Here is a fascinating article about this topic written by Ronit Vered for Ha’aretz about a year ago. (Hebrew)
One example of such research is the wheat genetic charting taking place in agricultural and botanic research over the past years. The wild wheat grains carry a higher level of nutrition than the cultured wheat. This is a result of a natural process taking place at the end of growth season, when the plant dies and the nutrients accumulated in the leaves and stalks transport themselves to the grains in order to promise continuity for a coming generation. This process, which takes place efficiently and quickly in the wild wheat, allows for a higher quantity of protein and mineral in its grains.
Nearly a decade ago, a crew of Israeli and Californian scientists discovered the gene that is responsible for the efficiency and speed of this process, and scientists hope that deciphering the genetic continuum will allow additional enhancements of the wheat by genetic engineering and making it compatible to other realms of growth.
Perhaps it is no surprise that the wheat tale engulfs tradition and progress, heritage and modernity, running ahead and taking a step back. It bears the circular movement so prevalent in our lives, where we encounter the familiar at every turn we make, except that the angle is different. It encompasses diverse and inclusive community, intense land-working and the aspiration to live a modest though reasonable life. And it is a reminder that the key is diversity and natural increase, and that denying the past or “the other,” ignoring the achievements of those who preceded us or abandoning the wisdom of others leads to reduction, a thin, restricting and dangerous bottleneck.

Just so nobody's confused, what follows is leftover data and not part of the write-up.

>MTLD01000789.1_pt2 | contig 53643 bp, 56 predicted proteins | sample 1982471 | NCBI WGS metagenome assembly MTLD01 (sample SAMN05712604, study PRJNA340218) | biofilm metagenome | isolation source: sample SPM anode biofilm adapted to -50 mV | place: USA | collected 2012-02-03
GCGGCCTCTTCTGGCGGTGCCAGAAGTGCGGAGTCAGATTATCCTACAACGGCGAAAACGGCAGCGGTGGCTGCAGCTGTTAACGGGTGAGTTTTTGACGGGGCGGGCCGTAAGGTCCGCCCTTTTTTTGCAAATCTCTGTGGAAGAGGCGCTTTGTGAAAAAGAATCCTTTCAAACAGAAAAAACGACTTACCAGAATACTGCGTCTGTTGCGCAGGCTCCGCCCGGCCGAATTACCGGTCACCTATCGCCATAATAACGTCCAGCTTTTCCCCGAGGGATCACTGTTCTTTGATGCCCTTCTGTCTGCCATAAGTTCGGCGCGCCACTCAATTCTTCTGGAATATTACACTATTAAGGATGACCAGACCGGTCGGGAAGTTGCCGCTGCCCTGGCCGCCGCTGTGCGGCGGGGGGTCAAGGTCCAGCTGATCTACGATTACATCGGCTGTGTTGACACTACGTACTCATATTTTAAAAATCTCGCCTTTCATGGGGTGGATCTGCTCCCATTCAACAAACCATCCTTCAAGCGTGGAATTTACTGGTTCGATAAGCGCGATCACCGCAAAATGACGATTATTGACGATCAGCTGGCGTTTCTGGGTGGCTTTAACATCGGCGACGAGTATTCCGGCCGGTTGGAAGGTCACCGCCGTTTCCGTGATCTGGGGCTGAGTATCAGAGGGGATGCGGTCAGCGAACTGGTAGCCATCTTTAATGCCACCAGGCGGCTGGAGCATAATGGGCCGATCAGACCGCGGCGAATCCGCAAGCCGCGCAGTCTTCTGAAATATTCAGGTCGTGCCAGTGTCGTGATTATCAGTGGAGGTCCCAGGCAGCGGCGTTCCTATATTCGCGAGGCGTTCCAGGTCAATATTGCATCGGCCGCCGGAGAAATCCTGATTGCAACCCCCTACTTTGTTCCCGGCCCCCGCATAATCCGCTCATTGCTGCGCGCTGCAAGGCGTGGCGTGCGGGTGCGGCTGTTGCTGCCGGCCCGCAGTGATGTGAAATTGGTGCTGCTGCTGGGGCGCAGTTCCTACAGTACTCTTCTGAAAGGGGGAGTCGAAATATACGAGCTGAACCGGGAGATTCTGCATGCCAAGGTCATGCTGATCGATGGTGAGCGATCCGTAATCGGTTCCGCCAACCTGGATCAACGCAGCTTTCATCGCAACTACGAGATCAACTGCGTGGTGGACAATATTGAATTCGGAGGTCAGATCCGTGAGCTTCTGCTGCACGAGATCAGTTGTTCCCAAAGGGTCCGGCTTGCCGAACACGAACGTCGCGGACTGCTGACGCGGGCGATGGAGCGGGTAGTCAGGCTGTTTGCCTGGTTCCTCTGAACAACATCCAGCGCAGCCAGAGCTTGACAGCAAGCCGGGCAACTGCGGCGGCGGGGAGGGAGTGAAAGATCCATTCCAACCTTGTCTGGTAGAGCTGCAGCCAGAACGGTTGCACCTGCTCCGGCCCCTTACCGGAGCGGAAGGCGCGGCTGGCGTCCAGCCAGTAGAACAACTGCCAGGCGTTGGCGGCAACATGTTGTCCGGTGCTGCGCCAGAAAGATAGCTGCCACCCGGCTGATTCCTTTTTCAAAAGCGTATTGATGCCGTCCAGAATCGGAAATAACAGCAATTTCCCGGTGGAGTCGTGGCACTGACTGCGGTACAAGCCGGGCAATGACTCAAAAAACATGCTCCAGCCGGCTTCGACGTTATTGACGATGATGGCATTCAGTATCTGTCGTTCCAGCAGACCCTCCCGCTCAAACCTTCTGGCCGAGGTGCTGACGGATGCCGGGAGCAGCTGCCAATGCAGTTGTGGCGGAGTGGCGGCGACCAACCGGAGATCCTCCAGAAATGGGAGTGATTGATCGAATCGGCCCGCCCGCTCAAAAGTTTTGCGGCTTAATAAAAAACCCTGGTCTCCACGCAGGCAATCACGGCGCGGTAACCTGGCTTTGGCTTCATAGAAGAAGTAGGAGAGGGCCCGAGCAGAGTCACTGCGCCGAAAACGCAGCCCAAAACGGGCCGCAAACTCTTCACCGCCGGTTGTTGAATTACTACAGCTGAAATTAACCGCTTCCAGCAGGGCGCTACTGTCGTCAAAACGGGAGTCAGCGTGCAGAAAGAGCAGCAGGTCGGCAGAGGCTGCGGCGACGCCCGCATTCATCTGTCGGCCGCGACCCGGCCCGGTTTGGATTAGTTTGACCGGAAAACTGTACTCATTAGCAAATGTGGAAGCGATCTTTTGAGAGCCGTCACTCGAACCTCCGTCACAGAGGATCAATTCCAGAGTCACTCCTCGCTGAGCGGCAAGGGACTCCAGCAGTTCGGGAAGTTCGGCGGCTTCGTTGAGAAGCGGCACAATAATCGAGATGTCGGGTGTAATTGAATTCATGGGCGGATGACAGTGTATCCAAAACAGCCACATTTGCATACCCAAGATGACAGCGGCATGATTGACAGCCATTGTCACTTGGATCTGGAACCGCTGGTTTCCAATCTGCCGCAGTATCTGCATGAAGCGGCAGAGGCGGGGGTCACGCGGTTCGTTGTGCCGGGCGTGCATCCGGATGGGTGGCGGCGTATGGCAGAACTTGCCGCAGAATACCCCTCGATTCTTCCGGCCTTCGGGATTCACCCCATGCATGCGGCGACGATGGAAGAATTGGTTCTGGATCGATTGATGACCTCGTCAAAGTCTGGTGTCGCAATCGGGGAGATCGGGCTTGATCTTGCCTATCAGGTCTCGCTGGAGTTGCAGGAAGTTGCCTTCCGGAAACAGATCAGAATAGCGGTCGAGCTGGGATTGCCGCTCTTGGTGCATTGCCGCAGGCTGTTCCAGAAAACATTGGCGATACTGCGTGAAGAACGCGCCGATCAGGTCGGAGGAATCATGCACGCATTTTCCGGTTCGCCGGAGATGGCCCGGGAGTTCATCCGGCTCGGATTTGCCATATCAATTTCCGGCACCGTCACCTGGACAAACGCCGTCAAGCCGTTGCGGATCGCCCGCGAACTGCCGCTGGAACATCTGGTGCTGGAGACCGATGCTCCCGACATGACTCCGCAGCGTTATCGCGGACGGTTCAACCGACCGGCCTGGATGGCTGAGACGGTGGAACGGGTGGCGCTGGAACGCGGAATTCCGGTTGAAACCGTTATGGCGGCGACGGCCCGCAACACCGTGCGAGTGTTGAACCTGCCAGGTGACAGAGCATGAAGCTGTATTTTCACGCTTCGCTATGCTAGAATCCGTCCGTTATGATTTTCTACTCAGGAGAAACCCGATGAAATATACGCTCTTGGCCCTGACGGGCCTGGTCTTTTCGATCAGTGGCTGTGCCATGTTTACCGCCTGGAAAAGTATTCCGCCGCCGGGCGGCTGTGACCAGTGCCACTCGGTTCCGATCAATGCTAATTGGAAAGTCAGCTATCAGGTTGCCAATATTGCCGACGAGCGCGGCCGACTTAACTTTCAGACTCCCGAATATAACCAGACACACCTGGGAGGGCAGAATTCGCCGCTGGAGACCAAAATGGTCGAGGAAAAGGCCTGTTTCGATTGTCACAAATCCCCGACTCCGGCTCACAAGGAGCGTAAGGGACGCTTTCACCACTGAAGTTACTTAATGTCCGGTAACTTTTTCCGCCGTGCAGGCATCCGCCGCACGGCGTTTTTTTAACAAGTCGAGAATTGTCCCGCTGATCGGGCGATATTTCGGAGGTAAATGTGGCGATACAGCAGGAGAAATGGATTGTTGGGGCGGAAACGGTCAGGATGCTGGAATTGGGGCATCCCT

This movement is evident, too, in the biblical ceremony of the first fruits (bikkurim), when the farmer bringshis first fruit of the year, and at that moment is required to remember his forefather Abraham, the exodus to Egypt, the exile and arrival in the Promised Land. And at this point in the past, the blessing rounds it up to the present: “And now, behold, I have brought the first fruits of the land, which thou, O Lord, hast given me.” And upon delivering the gift of the first fruits to God, he joins in a community celebrating in which everyone participates: “And thou shalt rejoice in every good thing which the Lord thy God hath given unto thee, and unto thine house, thou, and the Levite, and the stranger that is among you.”
May we enjoy a post-first-fruit week, and a season of abundance and generosity.
Alon, Bat Ami, Dror, Yochai and the Chubeza team
WHAT’S IN THIS WEEK’S BOXES?
Monday: Carrots, acorn squash, lettuce, cucumbers/fakkus, beets, tomatoes, potatoes, Swiss chard/kale, zucchini, garlic, cilantro/parsley.
Large box, in addition: Onions, melon/cabbage, bell peppers/string beans.
Wednesday: Carrots, butternut or acorn squash, lettuce, cucumbers, beets, tomatoes, potatoes, zucchini, garlic, cilantro/parsley, string beans.
Large box, in addition: Onions, Swiss chard/kale, melon/bell peppers/fakkus.